LOS ANGELES — Software titan Microsoft is no stranger to the global charity stage. Founded by one of the world’s most famous and committed philanthropists, Bill Gates, the company is well-known for supporting charities, social causes and volunteerism worldwide. Its latest contribution comes in the form of $4 million worth of software donated to World Vision Australia.
World Vision Australia, a humanitarian emergency aid, development and advocacy NGO, focuses on helping children, families and communities rise above poverty and injustice. The donated software provides the organization with new applications that will reduce administrative costs and support emergency relief funding campaigns and long-term projects for community development.
“This partnership and the technology it brings will transform the way our staff work and collaborate, advancing World Vision’s customer relationship management system so we can better target the information our Australian supporters receive,” said World Vision Australia’s chief executive Tim Costello. “It will also result in significant savings, making even more funds available for our work in the field, where it is needed most.”
Part of Microsoft Australia’s Tech4Good program, the donation includes key products like Microsoft Office Professional Plus 2013, Lync, SharePoint, Exchange, Visio, Project, Windows 8.1 licensing, Microsoft Dynamics CRM Online, and Office 365 for collaboration, tools that will allow World Vision to significantly enhance its current technology capabilities. These new software programs will improve efficiency, ease of collaboration and end-to-end communication.
“We have to have high quality communication and we require a robust system because that is critical,” said Ash Knop, head of World Vision’s corporate partnerships, speaking of the importance of supporting growing mobility of the organization’s more than 45,000 staff members worldwide. He praised the software’s ability to provide “flexibility and options to enable us to more support-centric in decisions and communication.”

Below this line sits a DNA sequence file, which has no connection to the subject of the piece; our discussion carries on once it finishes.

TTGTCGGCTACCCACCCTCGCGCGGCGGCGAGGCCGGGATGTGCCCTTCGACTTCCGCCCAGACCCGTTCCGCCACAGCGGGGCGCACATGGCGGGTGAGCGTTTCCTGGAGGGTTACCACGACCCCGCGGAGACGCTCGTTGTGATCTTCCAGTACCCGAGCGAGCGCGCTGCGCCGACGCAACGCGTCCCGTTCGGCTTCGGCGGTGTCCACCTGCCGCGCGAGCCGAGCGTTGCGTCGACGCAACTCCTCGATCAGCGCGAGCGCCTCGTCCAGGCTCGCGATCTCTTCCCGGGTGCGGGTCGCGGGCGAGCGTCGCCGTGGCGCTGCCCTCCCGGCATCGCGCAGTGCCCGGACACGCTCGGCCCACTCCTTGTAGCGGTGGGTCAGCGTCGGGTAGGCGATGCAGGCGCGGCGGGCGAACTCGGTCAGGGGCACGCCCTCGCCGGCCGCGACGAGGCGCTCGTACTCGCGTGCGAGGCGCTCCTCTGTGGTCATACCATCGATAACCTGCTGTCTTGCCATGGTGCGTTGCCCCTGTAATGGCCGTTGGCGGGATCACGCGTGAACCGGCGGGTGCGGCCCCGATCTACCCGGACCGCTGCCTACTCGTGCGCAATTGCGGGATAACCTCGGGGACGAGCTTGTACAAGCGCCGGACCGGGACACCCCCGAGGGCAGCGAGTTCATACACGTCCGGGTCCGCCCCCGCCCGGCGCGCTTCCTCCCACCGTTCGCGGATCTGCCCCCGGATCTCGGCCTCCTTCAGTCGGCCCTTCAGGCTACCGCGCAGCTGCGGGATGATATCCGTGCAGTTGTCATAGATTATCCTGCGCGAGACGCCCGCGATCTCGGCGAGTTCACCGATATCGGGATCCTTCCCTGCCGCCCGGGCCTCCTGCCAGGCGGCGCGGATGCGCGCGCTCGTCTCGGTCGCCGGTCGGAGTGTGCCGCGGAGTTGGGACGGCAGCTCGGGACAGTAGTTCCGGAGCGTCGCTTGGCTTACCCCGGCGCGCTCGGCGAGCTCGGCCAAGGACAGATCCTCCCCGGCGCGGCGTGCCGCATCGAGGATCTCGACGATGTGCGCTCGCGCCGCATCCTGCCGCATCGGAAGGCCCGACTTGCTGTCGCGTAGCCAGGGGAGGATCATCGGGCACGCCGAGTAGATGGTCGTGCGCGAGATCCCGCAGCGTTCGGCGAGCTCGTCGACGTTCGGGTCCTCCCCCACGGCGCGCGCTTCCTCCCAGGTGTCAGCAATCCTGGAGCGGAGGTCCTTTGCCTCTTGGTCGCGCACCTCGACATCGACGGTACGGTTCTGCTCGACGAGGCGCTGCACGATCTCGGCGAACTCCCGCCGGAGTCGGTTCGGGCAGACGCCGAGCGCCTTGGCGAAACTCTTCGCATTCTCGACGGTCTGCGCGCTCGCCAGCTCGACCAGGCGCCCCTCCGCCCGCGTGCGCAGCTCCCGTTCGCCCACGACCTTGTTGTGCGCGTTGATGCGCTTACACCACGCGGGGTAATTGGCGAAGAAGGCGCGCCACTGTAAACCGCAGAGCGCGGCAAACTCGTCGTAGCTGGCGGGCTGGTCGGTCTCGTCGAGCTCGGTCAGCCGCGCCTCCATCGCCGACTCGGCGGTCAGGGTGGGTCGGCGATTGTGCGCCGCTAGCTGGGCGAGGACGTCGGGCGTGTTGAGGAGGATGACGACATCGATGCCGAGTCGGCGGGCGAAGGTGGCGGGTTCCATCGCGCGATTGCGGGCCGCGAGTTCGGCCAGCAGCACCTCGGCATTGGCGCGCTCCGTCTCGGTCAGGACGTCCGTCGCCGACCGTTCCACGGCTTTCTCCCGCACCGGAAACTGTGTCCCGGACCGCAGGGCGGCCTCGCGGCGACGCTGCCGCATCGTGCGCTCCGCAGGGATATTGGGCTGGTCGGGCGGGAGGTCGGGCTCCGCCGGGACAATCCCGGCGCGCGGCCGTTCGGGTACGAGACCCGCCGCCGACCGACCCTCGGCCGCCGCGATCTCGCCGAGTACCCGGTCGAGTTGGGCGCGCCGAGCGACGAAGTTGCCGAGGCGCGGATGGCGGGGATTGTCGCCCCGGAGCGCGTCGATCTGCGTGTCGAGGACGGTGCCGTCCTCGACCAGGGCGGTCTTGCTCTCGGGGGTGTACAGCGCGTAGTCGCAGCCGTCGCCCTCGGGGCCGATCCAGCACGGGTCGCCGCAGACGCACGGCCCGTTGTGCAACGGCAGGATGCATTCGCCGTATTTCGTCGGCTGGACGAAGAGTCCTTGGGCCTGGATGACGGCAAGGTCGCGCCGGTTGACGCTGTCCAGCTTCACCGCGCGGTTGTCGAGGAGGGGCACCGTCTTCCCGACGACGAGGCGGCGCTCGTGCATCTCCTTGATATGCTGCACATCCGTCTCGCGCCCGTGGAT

Delivered under Microsoft’s Citizenship Program, the grant will also provide ongoing training for World Vision Australia staff to familiarize them with using the new software programs.
“One of the significant things about this is it’s not just about software and hardware, but really helping us through the utilization and implementation process,” said Knop, emphasizing the necessity of accompanying training. “It’s ensuring that we as an organization are able to use all of the software as part of our day-to-day as, say, when it comes to SharePoint and Lync, they’re something we’ve not previously used.”
Microsoft’s corporate culture highly encourages its employees to volunteer and donate to charitable causes. Its internal policies dictate that the company will match every employee donation with a cap of $15,000 per year, and it also gives $17 per hour of volunteering to the benefiting organization. Just last year, the company’s employees donated a record total of $113 million to almost 20,000 charitable and nonprofit organizations and causes worldwide. Last year, Microsoft employees donated 460,000 volunteer hours.
– Annie Jung
Sources: Computer World, IT Wire, Softpedia, Eye on Windows